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When a collection becomes TOO BIG TO KEEP

PHOTO: Sports Museum of Los Angeles salutes Jackie Robinson in support of the Zimmer Children’s Museum

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From Volume 21, Number 3, December-January 2013-’14

Gary Cypres, a Los Angeles real estate tycoon who housed his massive collection in a spare, 32,000-square-foot warehouse as a sports museum in 2008, has said in recent interviews it’s time for his collection to have a new home. In a recent interview with Tom Hoffarth with the Los Angeles Daily News, Cypres, who collects in all sports but seems most passionate about collecting Dodgers items, offered revealing insights into his favorite habit. Our thanks to Mr. Hof­farth who gave Sweet Spot permission to quote from his excellent article. As long-time collectors reach senior status, they face the decision of who is going to house and take care of the treasures that others may perceive as one man’s junk. Cypres was asked about the challenges that go into making such a decision and a variety of other matters to which all serious collectors will relate.

CYPRES: I’ve wrestled with this. First, it costs a fortune to house all this stuff. From a business point of view, it’s the worst thing I’ve ever done. It’s hor­rible. It got really expensive to try to keep it open to the public because of security reasons. This is all readily accessible. It’s not like the Hall of Fame where it’s be­hind glass and you can’t touch anything. That’s not how this operates.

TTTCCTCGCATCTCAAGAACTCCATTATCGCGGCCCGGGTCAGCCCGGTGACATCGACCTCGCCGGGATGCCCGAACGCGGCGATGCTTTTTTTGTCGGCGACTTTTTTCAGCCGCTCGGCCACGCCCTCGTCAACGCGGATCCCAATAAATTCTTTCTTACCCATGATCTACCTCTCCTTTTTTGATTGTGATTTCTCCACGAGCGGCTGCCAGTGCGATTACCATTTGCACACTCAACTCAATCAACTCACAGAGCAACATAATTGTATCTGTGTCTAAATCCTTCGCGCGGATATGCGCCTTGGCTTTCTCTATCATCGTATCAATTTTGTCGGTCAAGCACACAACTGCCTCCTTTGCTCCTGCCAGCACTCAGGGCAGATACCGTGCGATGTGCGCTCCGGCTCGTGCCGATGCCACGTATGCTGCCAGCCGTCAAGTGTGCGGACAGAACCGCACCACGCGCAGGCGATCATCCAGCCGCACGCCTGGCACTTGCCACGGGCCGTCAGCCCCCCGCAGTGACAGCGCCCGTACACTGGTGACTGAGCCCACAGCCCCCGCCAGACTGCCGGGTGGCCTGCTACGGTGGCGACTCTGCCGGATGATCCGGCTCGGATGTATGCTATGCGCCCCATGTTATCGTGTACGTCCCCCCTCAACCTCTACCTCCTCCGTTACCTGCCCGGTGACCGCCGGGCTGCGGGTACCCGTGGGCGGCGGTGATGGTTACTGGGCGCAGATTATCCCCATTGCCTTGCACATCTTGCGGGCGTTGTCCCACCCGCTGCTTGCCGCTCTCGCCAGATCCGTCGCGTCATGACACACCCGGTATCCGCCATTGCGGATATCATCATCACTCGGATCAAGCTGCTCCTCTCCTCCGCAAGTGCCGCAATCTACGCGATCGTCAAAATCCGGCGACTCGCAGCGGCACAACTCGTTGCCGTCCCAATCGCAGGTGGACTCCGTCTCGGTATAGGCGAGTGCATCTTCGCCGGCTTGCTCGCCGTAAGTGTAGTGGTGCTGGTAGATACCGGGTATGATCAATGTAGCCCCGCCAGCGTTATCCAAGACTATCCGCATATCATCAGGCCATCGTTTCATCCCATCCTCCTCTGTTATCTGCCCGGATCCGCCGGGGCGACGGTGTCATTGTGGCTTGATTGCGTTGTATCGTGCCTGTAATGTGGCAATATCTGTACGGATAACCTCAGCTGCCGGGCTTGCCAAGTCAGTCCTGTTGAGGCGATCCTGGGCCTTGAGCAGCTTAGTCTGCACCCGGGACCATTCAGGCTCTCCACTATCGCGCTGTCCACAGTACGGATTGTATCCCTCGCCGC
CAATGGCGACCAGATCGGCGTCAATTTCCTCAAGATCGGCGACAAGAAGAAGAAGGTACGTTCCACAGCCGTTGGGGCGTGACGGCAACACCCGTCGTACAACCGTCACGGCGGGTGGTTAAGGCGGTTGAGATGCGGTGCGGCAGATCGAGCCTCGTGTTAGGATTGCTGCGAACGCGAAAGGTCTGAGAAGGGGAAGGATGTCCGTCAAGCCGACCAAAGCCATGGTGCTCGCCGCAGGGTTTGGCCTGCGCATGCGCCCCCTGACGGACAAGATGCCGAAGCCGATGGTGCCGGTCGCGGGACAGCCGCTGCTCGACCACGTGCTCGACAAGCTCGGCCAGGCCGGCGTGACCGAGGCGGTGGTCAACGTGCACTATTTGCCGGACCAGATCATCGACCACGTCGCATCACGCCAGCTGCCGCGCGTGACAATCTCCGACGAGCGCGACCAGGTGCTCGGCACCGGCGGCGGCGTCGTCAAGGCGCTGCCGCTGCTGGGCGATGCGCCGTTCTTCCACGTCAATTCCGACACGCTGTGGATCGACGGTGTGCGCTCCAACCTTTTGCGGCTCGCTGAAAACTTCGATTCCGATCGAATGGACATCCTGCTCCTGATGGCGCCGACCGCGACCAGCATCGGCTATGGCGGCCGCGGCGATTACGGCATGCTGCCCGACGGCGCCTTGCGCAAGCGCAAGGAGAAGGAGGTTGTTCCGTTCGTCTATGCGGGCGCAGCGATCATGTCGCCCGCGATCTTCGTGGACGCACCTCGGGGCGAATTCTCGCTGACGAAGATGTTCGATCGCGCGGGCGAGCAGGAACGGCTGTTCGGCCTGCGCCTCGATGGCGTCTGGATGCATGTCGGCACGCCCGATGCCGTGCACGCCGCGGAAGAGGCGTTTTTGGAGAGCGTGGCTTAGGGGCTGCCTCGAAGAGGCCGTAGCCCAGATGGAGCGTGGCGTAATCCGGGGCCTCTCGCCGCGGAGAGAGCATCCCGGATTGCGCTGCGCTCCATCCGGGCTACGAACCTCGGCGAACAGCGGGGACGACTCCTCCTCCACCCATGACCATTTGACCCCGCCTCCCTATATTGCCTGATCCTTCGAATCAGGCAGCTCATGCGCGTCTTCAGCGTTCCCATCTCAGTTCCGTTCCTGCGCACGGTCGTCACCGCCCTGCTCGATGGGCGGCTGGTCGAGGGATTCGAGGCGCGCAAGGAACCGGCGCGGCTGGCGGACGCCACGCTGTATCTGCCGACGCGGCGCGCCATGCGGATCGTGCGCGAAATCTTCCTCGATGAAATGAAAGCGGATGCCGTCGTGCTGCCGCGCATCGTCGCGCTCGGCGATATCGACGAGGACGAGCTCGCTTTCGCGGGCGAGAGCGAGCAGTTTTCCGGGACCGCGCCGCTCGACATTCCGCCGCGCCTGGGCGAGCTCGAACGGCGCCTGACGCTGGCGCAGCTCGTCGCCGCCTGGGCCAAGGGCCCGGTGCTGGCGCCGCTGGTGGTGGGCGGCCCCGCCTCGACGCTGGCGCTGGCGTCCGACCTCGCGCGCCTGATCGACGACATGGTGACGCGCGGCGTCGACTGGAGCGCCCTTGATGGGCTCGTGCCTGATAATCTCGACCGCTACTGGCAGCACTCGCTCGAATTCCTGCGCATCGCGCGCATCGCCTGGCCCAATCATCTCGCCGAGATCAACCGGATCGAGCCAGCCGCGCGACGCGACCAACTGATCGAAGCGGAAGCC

We could also put some of it on tour, like the Brooklyn Dodgers items to see if other places might want to house it. Maybe even the Dodgers some day? I don’t think it’ll ever go to Dodger Stadium, for whatever reason.

My instincts are to put all my Dodger stuff into a perpetual trust and hopefully find a home. When you amass a certain collection, now you have the history of a major historical thing. Probably unless someone says here’s $30 million bucks. I don’t think current owners are as interested in that. Ask yourself the question: Why don’t more teams have museums of their own? The answer is that almost none of them do. They haven’t saved their artifacts. Why? When Ebbets Field went, they auctioned off everything. I can’t believe it. Gratuitously, I got a lot of it. Why is it? It’s rare you have ownership that is both interested in historic things as well as the future of their ownership. That’s been a great problem for museums now. Maybe owners are beginning to understand to have the artifacts important to the franchise.